During the trial, which is expected to last three weeks, Mr. Olson and Mr. Boies plan to argue that Proposition 8 violates the constitutional guarantee of equal protection and due process.

“The biggest challenge with any of the judges we’ll face is simply to get them to focus on the law and the facts and not on the inertia of history,” Mr. Boies said. “I think the only real argument that the other side has is, ‘This is the way its always been.’ ”

But supporters of Proposition 8 say that California voters were well within their rights to establish marriage as between a man and a woman, as voters in more than two dozen other states have done.

“There are very sound public policy reasons to define marriage as one man and woman, including the inevitable fact when you put men and women together, they produce children,” said Jordan Lorence, senior counsel with the Alliance Defense Fund, a conservative Arizona-based group that will argue for Proposition 8. “To put that under the microscope of a compelling state interest test is the wrong thing for the court to be doing.”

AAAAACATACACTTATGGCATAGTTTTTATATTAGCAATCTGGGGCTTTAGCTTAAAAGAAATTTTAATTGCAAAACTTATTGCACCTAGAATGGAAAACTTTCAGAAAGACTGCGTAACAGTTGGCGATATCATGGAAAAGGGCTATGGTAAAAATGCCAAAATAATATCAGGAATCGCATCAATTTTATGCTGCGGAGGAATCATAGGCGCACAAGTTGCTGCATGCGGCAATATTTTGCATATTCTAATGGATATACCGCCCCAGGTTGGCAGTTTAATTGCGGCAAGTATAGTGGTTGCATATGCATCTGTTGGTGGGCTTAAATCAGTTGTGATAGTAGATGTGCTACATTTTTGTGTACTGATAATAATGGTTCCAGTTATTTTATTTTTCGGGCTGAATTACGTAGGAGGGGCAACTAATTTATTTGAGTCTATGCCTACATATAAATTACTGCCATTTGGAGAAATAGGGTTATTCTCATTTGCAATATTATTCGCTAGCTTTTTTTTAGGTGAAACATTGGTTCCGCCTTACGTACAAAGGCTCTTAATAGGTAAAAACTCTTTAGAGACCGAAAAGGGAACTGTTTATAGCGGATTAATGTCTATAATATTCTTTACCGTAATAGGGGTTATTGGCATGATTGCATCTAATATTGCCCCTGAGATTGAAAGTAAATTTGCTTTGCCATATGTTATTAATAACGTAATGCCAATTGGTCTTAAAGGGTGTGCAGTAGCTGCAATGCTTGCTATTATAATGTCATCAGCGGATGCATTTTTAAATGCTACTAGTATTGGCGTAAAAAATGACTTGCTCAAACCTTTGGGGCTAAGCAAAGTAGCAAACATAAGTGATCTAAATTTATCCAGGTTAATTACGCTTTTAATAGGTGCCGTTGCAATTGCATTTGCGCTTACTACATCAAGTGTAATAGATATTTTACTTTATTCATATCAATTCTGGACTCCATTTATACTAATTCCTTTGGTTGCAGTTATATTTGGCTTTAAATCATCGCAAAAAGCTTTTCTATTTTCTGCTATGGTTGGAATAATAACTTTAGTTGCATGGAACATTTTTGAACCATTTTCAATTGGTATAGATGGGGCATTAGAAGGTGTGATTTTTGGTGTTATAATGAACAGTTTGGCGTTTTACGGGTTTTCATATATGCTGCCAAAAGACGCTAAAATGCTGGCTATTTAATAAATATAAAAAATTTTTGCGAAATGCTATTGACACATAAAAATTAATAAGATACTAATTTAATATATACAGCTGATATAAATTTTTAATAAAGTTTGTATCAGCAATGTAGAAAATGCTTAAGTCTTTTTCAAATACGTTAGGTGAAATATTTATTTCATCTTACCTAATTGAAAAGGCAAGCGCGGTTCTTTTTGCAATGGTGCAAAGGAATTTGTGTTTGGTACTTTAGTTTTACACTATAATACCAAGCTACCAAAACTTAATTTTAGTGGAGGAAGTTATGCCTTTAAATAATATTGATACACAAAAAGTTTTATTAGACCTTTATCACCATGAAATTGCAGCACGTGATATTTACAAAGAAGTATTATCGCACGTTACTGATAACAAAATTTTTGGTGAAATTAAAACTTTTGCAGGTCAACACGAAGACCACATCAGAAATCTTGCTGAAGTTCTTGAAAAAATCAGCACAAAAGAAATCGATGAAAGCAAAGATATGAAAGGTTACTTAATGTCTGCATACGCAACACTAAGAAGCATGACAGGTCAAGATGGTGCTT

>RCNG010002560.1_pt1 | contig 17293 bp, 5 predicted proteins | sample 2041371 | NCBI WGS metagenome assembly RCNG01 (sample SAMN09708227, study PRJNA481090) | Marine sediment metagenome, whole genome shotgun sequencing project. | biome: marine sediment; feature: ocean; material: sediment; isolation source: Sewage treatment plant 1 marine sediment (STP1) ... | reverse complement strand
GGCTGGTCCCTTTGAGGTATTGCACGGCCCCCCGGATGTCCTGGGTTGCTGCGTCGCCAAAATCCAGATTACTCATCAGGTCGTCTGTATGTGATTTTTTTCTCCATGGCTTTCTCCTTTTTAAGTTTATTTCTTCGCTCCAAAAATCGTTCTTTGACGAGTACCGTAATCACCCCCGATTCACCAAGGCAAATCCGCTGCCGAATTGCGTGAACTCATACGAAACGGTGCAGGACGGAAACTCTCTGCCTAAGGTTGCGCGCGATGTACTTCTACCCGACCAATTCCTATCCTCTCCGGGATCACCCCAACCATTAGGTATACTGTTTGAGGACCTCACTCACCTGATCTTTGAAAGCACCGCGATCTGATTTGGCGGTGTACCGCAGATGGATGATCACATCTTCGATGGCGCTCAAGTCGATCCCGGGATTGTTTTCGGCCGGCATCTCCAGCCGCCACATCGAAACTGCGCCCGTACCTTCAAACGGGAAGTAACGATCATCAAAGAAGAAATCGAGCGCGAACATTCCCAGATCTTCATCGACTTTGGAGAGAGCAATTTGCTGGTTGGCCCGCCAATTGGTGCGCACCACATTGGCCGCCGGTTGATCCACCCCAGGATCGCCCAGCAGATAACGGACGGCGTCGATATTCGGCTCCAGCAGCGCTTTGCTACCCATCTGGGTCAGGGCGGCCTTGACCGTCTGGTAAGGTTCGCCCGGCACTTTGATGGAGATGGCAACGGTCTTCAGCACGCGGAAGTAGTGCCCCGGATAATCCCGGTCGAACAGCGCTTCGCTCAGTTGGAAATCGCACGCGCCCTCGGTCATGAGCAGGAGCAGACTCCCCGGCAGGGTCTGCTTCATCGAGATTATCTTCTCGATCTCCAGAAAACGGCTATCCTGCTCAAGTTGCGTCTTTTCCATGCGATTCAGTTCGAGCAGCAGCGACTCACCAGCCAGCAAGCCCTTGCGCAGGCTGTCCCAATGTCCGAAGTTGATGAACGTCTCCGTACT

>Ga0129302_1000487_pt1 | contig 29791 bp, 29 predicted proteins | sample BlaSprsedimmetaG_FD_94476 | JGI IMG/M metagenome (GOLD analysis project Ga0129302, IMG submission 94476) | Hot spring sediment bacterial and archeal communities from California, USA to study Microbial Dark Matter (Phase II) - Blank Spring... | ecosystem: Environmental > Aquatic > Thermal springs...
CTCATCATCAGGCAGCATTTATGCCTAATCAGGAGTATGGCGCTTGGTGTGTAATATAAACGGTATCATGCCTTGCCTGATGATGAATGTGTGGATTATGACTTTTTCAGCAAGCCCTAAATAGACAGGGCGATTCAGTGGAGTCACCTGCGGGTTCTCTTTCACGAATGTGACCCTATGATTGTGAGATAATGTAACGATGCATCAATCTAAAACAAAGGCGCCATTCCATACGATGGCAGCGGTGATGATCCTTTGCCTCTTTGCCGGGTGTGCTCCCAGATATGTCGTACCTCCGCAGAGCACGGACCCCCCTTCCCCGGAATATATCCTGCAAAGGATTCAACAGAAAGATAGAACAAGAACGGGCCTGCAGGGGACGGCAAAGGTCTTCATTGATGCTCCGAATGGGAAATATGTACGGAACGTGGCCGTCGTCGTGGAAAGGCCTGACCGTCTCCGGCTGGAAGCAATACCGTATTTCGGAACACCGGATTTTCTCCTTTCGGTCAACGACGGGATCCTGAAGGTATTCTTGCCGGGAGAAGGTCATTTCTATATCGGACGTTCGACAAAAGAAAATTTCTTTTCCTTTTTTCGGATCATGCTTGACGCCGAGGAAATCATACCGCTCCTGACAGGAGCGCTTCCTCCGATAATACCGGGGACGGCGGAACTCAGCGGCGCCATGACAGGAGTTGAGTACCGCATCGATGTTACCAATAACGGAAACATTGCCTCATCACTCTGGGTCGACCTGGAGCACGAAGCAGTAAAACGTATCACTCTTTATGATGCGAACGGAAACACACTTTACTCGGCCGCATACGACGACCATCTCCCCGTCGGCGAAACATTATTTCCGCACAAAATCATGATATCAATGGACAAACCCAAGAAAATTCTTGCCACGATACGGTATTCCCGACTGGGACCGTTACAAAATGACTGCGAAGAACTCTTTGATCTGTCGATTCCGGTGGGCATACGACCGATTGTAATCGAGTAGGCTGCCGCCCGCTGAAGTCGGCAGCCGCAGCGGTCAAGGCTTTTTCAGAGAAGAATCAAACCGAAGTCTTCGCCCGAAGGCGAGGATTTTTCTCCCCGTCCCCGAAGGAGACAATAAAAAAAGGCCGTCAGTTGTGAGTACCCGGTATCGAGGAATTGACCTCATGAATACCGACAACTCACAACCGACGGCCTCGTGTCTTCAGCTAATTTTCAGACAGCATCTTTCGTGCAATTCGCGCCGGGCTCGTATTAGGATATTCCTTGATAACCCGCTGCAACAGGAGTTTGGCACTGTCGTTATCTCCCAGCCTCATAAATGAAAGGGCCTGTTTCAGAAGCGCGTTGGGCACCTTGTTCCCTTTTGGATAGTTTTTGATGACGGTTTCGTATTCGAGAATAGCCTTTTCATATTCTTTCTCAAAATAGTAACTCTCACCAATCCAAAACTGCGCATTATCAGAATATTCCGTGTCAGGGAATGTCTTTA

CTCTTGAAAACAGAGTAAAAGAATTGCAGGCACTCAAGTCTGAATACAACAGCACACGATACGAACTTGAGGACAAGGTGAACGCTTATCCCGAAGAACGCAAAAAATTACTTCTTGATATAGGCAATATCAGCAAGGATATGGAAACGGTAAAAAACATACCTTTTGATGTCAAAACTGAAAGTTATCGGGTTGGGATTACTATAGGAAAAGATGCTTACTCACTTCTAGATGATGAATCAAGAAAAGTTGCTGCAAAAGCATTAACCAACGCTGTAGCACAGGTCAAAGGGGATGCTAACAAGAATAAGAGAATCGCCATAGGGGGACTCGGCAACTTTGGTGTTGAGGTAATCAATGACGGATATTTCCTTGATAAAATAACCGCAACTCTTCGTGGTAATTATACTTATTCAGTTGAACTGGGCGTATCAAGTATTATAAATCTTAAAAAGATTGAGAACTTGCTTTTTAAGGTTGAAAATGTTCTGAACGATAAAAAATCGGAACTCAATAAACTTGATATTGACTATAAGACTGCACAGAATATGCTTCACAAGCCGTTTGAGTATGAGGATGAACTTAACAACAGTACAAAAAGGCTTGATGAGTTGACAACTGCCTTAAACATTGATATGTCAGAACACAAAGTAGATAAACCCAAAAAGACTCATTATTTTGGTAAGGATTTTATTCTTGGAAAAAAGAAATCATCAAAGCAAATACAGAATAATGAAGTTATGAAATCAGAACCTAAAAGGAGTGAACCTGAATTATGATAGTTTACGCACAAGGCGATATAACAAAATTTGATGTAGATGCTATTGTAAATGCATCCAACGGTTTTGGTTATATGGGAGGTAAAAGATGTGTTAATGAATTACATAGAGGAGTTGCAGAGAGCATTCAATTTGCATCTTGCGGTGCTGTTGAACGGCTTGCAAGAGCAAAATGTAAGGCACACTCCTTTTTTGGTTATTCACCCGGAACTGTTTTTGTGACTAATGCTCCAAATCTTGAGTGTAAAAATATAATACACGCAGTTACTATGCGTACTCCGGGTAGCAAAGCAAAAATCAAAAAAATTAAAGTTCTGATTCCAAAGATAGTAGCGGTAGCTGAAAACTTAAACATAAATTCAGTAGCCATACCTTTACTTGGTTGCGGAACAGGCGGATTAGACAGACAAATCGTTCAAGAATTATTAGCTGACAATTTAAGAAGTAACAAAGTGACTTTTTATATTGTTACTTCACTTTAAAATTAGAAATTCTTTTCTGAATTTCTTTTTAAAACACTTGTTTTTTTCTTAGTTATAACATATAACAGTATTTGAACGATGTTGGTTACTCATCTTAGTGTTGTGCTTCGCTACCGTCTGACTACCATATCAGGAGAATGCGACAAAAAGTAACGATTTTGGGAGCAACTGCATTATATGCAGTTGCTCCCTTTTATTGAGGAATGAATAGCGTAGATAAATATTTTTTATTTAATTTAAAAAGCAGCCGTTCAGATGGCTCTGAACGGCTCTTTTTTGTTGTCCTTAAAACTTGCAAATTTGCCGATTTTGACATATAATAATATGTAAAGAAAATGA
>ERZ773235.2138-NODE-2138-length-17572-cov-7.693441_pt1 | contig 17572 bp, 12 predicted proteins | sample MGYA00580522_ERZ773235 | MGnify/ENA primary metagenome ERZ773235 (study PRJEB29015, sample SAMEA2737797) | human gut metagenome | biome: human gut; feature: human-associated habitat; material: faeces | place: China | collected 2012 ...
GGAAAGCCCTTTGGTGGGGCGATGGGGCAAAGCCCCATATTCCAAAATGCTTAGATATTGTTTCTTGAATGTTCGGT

Some gay rights groups were also initially skeptical of the case, fearing that Mr. Olson and Mr. Boies lacked expertise in the issue and that a loss in federal court could set back efforts for years to come. But most have since rallied behind it.

“I think that having Olson and Boies lead this effort is phenomenal because it’s not just gay rights activists pushing,” said Geoff Kors, the executive director of Equality California, a gay rights group. “It shows that this is not a partisan issue and not an ideological issue. It’s a clear constitutional issue.”

The case is being financed by a recently established nonprofit advocacy group, the American Foundation for Equal Rights. Chad Griffin, the president of the group’s board, said he had been cheered by the surge of support for the case. “We’re all on the same page,” he said “We all have the same goals.”

Mr. Griffin, a communications specialist who served in the Clinton administration, hired Mr. Boies and Mr. Olson, who are ideologically opposed but are friendly outside the courtroom. On Friday, both men were ensconced in a suite of legal offices in downtown San Francisco, prepping witnesses and getting ready for trial.

And while anticipation was running high, Mr. Boies said that much of the testimony would probably “be a little boring,” even if it were televised.

“You don’t get the drama in the presentation,” he said, “that exists in the importance of the issue.”